I wanted to be able to clone fields from one record into a new record,
so I added a select box to allow the user to select the record from
which (s)he wanted to clone (using AJAX to dynamically update the view
when (s)he selects such a record). In my #new action, I check to see
if the :clone_from parameter points to a valid record and if it does,
I set my @record parameter to that record (created via
old_record.clone). If it doesn’t point to a valid record, I set
@record to Record.new.
Here’s my problem…
in my view, I have
form_for record do |f|
which generates a RESTful call to my #create action when @record was
empty (i.e. filled in from Record.new), but generates a RESTful call
to my #update action when @record is a clone of the old record.
Ahhhh… this is why this mailing list is so helpful… I start to
write the email, I get to the part where I write “is a clone of the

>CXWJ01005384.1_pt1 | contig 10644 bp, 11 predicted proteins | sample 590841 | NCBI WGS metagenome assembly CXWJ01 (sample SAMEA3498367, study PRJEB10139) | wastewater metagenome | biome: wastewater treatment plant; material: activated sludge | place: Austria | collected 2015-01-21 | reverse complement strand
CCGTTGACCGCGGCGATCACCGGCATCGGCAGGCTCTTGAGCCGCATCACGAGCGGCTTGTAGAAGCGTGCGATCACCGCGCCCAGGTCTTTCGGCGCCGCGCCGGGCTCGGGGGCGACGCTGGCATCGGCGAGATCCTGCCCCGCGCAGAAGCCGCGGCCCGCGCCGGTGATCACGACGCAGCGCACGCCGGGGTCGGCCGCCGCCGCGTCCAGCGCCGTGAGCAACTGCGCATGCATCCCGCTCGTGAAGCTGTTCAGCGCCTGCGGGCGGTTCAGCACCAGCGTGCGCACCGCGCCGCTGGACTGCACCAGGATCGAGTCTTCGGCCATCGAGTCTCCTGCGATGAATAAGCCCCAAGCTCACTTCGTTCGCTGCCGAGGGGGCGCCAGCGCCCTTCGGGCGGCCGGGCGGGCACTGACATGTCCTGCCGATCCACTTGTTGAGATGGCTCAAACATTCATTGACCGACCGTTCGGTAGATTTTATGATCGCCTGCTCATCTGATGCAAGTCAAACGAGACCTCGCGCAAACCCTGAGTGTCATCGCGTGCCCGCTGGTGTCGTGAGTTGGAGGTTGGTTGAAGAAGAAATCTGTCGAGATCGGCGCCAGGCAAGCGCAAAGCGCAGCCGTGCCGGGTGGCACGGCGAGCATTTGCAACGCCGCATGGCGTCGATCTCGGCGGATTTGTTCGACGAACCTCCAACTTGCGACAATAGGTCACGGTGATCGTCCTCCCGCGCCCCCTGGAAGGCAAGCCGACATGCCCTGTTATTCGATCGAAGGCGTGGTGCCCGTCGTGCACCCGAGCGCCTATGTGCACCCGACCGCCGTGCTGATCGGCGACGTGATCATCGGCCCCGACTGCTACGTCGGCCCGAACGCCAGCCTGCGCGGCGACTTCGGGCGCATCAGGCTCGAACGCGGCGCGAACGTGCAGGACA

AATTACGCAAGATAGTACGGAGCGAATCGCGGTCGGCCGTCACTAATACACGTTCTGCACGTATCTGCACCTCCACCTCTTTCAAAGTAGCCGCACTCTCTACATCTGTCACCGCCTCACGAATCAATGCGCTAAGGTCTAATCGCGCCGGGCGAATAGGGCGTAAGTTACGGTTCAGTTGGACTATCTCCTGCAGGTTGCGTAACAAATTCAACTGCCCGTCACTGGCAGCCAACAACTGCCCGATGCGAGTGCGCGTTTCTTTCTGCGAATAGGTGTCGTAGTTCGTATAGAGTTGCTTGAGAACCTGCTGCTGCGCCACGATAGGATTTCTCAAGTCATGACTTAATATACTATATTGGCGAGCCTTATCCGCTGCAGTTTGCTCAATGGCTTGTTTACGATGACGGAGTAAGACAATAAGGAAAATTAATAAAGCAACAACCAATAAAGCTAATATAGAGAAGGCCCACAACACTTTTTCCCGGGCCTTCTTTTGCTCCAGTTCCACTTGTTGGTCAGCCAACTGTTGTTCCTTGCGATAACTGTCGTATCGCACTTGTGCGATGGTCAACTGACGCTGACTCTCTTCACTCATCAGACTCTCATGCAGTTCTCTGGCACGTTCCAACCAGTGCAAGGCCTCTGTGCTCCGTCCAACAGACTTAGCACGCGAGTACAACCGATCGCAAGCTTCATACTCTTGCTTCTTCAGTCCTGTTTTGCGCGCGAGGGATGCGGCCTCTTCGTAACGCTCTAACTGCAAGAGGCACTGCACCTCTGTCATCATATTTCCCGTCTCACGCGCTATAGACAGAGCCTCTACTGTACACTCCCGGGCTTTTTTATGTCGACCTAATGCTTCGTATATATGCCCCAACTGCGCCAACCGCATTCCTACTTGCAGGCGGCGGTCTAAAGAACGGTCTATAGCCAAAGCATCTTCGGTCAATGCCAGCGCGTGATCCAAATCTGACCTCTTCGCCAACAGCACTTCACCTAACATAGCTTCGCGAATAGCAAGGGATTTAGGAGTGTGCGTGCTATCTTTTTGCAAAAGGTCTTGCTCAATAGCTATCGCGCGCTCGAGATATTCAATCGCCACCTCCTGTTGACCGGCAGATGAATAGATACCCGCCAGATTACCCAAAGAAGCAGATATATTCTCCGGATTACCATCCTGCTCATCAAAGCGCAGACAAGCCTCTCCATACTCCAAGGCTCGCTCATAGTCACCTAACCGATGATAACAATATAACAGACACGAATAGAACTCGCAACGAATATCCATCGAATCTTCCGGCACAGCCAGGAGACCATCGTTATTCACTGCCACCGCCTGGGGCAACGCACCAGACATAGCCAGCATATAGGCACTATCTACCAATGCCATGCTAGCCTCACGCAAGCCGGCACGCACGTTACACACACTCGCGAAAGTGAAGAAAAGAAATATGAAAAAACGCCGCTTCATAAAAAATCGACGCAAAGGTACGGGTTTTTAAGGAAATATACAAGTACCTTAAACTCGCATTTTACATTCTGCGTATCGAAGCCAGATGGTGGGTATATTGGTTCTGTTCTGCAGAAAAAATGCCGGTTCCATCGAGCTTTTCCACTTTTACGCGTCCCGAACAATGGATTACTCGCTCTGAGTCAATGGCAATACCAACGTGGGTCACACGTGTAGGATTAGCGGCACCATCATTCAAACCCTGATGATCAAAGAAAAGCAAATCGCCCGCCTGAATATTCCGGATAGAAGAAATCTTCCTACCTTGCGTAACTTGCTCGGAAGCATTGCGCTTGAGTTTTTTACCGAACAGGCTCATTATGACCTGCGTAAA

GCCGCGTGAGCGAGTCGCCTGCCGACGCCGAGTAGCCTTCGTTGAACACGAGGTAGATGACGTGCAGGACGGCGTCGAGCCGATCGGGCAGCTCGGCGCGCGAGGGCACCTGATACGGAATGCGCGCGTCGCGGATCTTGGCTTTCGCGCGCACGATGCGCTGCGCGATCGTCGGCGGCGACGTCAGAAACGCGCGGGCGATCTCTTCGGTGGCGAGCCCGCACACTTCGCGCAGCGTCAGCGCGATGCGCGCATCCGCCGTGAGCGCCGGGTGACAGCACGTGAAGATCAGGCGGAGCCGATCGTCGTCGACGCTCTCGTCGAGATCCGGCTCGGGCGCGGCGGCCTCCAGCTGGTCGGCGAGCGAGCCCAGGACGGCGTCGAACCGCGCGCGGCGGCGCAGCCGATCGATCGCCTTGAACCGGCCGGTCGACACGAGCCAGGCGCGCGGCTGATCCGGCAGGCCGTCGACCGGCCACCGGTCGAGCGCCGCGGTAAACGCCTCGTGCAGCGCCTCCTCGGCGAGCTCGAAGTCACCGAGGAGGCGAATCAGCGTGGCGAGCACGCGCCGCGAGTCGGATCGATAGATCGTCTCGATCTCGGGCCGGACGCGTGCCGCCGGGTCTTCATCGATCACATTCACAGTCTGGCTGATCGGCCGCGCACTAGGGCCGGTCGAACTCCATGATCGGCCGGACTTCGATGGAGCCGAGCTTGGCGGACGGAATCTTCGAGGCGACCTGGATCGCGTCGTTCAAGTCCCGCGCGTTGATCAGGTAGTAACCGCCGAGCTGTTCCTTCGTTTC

old record”, and I think to myself, “Wait a minute! Did I really call
#clone when I went down that path?”… checked the code… found out
that I didn’t… called #clone… problem solved.
Gee, thanks folks!!! You’re the greatest!!! (especially those of you
who kept reading this far :-))
OK, now I’ve updated the subject line to reflect my (new) real
When I first discovered this behavior, I thought to myself, “I should
write a test case that demonstrates this bug, fix the bug, and show
that the test case now passes”.
When I tried to write the functional test that demonstrated this
(issue a #get call to the :new action with the :clone_from parameter
set, issue a #post :create call with the modified clone), the test
worked perfectly. I had to look at the logs or HTML source to see
that I was calling #update instead of #create.
How could I have tested this? Is it even worth writing a test case to
demonstrate the incorrect operation of code that simply had a typo in
What do you think?